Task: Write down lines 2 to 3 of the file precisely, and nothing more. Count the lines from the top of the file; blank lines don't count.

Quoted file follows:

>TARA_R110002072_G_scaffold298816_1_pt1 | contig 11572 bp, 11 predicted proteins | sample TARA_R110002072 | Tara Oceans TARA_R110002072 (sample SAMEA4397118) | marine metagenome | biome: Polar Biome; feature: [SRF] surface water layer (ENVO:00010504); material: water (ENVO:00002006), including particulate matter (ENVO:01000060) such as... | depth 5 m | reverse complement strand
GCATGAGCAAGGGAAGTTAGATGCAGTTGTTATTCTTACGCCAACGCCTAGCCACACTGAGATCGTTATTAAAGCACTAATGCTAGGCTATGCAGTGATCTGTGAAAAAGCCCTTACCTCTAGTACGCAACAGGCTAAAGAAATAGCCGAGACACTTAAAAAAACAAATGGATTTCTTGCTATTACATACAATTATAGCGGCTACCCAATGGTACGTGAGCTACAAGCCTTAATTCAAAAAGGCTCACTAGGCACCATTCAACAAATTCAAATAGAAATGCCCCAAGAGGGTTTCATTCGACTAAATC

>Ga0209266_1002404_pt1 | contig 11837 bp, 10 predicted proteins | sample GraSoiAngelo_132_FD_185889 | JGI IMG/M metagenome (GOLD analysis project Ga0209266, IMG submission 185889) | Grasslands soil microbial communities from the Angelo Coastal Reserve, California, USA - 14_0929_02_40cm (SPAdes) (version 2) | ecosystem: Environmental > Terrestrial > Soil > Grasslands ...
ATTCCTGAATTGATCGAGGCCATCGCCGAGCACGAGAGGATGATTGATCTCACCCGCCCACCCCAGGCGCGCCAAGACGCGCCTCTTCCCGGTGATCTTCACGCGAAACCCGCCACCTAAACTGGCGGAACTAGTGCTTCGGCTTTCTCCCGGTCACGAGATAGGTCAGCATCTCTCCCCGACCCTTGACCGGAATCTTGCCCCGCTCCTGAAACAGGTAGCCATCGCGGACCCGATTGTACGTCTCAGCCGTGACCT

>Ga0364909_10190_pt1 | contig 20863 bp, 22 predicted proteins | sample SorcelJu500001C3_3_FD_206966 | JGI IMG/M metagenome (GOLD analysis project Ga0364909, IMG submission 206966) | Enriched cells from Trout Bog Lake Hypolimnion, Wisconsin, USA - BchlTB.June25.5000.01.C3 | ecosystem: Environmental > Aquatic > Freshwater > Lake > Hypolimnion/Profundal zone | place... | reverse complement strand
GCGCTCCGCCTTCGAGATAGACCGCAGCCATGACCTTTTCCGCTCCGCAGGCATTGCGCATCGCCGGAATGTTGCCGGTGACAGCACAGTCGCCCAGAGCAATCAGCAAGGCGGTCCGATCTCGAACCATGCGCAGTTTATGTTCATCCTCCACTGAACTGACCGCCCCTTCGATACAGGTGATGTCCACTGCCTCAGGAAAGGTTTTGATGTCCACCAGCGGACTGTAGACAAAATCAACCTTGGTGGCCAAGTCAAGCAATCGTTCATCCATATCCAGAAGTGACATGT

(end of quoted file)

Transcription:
GCATGAGCAAGGGAAGTTAGATGCAGTTGTTATTCTTACGCCAACGCCTAGCCACACTGAGATCGTTATTAAAGCACTAATGCTAGGCTATGCAGTGATCTGTGAAAAAGCCCTTACCTCTAGTACGCAACAGGCTAAAGAAATAGCCGAGACACTTAAAAAAACAAATGGATTTCTTGCTATTACATACAATTATAGCGGCTACCCAATGGTACGTGAGCTACAAGCCTTAATTCAAAAAGGCTCACTAGGCACCATTCAACAAATTCAAATAGAAATGCCCCAAGAGGGTTTCATTCGACTAAATC

>Ga0209266_1002404_pt1 | contig 11837 bp, 10 predicted proteins | sample GraSoiAngelo_132_FD_185889 | JGI IMG/M metagenome (GOLD analysis project Ga0209266, IMG submission 185889) | Grasslands soil microbial communities from the Angelo Coastal Reserve, California, USA - 14_0929_02_40cm (SPAdes) (version 2) | ecosystem: Environmental > Terrestrial > Soil > Grasslands ...